By Terez Howard
Let me tell you my story. I called my doctor’s office to change from one prescription to another. But when my husband brought home my new prescription, I was shocked to find the original drug, not the requested one, buried in my bag. After several calls between the doctor’s office and pharmacy, I discovered the nurse’s assistant confused my request. In the end, I had purchased one $15 un-returnable prescription and another $15 requested prescription.
Thinking my doctor and her staff would take accountability for the mistake, I asked for $15, the price for the drug I never wanted. “It was a miscommunication. I’m not paying for your prescription,” my doctor curtly stated. Her office has never paid for anyone’s prescriptions, she informed me.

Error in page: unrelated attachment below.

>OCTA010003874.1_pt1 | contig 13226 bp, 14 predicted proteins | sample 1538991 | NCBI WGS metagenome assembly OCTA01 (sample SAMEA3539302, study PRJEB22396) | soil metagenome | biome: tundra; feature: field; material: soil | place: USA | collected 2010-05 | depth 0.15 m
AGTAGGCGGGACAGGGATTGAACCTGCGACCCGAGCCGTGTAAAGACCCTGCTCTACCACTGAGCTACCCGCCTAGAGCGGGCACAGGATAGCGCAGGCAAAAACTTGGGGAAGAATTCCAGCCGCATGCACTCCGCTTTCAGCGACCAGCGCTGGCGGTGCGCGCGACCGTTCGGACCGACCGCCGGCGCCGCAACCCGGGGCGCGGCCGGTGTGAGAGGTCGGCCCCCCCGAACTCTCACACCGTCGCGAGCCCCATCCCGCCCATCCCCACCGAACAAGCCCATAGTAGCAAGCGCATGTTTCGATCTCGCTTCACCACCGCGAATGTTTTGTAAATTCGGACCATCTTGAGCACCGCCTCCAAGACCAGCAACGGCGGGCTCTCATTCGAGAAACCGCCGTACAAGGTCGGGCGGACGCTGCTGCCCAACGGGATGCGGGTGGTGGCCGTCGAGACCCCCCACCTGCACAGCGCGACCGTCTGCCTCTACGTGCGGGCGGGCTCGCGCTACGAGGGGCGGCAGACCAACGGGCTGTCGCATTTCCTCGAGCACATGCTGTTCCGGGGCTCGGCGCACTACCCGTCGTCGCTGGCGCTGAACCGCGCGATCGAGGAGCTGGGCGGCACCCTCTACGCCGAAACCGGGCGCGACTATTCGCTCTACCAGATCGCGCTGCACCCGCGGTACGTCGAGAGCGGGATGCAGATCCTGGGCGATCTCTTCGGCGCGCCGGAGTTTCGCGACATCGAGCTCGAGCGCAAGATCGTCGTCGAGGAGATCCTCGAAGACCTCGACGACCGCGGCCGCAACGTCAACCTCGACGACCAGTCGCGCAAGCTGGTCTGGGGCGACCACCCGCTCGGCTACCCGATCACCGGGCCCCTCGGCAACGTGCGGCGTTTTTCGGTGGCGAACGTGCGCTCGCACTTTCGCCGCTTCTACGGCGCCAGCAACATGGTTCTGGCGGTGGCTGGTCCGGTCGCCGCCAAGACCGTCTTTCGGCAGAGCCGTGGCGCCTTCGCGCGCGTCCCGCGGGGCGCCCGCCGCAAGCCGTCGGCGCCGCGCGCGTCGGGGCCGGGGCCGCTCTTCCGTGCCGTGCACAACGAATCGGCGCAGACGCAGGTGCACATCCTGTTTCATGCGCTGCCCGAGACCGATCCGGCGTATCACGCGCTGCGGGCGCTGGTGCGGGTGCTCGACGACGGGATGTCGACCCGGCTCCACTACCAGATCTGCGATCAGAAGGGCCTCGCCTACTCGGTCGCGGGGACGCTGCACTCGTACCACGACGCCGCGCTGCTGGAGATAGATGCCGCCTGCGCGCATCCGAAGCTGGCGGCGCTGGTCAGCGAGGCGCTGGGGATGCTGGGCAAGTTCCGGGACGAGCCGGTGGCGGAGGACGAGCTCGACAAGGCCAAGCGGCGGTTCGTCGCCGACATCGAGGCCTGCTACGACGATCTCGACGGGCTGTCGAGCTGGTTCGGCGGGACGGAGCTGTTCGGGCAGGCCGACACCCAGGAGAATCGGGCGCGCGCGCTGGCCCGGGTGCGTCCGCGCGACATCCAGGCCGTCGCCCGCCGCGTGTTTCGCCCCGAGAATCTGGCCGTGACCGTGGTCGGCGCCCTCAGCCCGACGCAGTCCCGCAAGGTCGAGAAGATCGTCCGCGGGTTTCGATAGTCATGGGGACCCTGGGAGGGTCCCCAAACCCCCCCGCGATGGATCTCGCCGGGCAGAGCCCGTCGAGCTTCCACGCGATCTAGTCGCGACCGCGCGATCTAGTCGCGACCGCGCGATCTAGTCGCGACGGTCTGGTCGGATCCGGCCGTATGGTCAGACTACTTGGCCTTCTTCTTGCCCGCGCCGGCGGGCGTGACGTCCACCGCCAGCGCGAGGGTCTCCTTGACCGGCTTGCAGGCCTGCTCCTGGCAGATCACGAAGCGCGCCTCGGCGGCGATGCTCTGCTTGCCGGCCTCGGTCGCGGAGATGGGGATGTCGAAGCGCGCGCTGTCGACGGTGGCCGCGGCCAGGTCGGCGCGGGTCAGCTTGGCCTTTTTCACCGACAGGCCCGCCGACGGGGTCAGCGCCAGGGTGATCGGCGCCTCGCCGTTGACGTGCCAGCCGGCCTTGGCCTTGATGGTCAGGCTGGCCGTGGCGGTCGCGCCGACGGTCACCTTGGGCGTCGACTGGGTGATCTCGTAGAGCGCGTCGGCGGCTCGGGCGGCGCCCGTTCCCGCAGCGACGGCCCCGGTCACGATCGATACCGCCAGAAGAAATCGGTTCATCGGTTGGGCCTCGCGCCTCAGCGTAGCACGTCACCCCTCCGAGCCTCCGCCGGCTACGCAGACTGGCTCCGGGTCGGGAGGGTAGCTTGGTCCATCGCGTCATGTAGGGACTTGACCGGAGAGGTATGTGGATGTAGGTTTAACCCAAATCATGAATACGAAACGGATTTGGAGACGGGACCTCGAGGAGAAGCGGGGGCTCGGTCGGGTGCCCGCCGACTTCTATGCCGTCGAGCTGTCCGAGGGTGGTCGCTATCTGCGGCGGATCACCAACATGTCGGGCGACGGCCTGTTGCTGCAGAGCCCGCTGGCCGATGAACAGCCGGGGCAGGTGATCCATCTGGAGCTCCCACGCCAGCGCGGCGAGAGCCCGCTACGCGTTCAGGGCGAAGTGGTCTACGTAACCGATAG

After a calm discussion and a heated dispute, I lost $15. But my doctor lost a patient. What’s the point of this story?
When we make mistakes, we take accountability for our actions. That means that if a client gets a bad link to a paid e-book or if a customer is shipped the wrong merchandise, we take responsibility for it.
The first words a consumer needs to hear is: “I apologize.” Those two little words cool rising anger. After a sincere apology comes an honest I’ll fix the problem. Then, fix the problem. Taking accountability in your hands increases sales, even if initially money is lost. Take time with your readers, customers and clients, and treat them with respect. They’re the ones keeping you in business!
As for me, sure it was only $15 down the tubes. The experience told me, however, that if her office made a mistake, $15 or $150, she was not about to take the blame, even if she deserved it. Now, she doesn’t deserve my business.
About the author
Terez Howard operates TheWriteBloggers, a professional blogging service which builds clients’ authority status and net visibility.